US Army inserts new fuselages for Block III Apache

Washington DC
Source:
This story is sourced from Flight International
Subscribe today »

The US Army has added new fuselages to the list of power and electronic upgrades planned for the Block III version of the Boeing AH-64D Apache Longbow.

The upgrade, scheduled to begin as full-rate production starts in fiscal year 2013, reduces the airframe design life to zero, says Mike Burke, Boeing's director of army rotorcraft business development.

Although the airframes will be new, army officials continue to insist the Block III programme is a remanufacturing project.

"We have had struggles getting people to understand that [the Block III version] is not a new aircraft," says Col Shane Openshaw, AH-64 project manager. "[The new airframe] is just one other element of a remanufactured aircraft that we're adding."

 
© Sgt Roberto Di Giovine/US Army

In the first two lots of low-rate initial production, Boeing reuses the airframe, but adds a new engine, rotor blades, drive train and avionics. As full-rate production begins, the airframe also will be new.

"There's still a healthy reused component on the remanufactured aircraft," Openshaw says. "If you just think about the fuselage as another line replaceable unit - it's a big one, size-wise. In terms of the cost and scope of the remanufacturing [programme], it's just an LRU."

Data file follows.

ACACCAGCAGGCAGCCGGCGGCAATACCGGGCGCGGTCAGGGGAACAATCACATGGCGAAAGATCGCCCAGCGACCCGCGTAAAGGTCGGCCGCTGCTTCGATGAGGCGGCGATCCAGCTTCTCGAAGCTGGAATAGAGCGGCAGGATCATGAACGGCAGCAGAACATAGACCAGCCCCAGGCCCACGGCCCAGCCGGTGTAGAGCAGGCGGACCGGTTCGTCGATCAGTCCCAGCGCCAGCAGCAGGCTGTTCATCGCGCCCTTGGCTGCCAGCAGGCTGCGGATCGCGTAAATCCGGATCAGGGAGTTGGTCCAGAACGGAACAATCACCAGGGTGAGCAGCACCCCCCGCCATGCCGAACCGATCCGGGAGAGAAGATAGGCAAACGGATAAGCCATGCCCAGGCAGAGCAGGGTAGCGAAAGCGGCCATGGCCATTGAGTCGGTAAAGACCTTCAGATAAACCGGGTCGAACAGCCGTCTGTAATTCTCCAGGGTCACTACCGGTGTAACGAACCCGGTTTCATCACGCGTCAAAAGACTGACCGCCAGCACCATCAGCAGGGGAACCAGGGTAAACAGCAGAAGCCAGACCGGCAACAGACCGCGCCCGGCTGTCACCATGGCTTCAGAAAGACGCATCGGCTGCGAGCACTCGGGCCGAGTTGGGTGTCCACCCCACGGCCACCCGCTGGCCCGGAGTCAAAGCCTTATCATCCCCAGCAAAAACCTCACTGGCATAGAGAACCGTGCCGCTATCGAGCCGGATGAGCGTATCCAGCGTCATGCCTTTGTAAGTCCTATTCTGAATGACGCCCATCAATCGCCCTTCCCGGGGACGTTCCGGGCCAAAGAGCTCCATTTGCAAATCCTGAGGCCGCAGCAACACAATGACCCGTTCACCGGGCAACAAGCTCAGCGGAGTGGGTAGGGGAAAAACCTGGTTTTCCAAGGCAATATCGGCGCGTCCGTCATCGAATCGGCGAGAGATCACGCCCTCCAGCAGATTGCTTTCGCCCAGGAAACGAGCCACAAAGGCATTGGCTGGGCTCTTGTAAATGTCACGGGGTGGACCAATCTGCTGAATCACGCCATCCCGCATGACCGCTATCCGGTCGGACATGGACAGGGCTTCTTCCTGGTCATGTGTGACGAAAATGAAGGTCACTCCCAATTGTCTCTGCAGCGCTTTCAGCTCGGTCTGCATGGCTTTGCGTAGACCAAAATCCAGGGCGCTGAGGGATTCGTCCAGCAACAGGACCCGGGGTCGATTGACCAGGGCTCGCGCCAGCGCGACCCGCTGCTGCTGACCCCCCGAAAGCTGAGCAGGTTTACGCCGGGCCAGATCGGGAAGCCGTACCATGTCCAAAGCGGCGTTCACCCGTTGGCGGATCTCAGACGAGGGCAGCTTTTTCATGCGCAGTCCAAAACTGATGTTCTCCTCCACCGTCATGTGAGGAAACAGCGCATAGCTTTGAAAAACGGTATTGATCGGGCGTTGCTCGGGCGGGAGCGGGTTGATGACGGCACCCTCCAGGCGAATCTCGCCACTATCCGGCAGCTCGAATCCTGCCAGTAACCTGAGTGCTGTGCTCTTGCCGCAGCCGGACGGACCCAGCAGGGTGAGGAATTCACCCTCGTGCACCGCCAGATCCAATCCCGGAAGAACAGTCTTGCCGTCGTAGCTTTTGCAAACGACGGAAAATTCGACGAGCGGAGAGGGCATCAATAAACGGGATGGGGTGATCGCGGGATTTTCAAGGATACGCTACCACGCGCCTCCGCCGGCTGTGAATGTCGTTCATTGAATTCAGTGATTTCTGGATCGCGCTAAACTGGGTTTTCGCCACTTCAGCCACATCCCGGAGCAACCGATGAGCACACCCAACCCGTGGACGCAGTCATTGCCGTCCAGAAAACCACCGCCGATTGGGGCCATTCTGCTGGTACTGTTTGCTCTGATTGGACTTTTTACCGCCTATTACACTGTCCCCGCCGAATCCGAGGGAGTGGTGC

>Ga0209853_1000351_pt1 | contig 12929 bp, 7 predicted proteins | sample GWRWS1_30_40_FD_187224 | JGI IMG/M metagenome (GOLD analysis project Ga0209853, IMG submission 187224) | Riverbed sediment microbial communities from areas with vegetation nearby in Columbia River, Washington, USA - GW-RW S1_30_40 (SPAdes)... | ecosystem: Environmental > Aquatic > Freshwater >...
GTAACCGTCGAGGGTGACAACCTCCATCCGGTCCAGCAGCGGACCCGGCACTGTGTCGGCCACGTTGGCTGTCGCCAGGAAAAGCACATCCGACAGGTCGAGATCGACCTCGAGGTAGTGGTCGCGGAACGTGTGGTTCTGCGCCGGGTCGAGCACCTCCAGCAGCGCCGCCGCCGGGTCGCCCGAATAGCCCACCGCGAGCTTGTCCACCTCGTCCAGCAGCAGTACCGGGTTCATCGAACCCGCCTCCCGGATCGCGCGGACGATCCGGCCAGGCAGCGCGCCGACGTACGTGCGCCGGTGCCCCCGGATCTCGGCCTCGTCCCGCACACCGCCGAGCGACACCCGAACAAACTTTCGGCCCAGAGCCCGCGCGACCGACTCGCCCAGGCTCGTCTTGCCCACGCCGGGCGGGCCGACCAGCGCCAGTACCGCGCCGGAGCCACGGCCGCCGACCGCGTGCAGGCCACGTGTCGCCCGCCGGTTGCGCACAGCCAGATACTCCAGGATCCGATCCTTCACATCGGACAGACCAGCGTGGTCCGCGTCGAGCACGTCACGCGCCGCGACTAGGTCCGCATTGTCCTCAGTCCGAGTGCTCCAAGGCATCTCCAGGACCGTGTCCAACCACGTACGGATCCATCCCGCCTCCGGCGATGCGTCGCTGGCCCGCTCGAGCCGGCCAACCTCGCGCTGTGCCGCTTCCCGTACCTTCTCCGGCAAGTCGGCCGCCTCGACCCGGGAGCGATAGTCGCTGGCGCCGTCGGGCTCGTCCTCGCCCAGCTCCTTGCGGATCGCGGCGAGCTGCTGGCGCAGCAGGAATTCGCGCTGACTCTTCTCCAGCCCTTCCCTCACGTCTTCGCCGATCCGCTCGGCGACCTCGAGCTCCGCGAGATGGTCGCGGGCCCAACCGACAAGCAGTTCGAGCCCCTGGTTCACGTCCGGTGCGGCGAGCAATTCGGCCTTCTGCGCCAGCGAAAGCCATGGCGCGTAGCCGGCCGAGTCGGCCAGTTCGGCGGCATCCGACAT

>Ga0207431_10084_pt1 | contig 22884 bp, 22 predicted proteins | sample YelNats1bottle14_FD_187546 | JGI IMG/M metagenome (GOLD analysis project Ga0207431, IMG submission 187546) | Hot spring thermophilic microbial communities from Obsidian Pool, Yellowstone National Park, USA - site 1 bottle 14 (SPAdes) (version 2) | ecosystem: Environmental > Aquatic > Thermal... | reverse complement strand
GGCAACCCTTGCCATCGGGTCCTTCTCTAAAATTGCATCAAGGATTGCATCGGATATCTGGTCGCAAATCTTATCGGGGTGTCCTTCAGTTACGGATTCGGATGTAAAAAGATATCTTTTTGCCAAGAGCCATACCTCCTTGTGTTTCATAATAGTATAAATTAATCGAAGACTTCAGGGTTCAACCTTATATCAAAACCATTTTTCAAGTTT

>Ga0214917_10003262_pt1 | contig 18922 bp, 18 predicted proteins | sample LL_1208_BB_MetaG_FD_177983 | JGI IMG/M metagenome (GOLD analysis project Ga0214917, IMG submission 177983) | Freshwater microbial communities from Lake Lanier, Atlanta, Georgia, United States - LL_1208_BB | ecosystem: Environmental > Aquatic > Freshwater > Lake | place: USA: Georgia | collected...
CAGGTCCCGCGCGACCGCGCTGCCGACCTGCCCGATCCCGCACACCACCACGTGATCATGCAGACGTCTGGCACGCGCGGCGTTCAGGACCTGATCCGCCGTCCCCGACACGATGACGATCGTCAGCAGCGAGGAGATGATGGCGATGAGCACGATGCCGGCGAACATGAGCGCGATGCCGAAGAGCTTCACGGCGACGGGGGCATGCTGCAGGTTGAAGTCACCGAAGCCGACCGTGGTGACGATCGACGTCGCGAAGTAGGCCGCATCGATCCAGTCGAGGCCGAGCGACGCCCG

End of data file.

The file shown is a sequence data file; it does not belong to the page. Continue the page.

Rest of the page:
First delivery of a production version of the Block III Apache is scheduled for October 2011. The army signed a $247 million contract on 22 October to buy the first aircraft in the first lot of LRIP.

Meanwhile, the army also is considering new upgrades beyond the Block III programme for its planned 690-aircraft Apache fleet. After integrating Lockheed Martin's modernised target acquisition detection system/pilot night vision system, the service now plans to replace the "day" systems on the aircraft's nose-mounted sensor.

The army first will start replacing a laser designator starting in FY2013, followed by the electro-optical camera several years later.

"There are things we are going to have to do this aircraft," Openshaw says. "I would say the book is open on what they could be."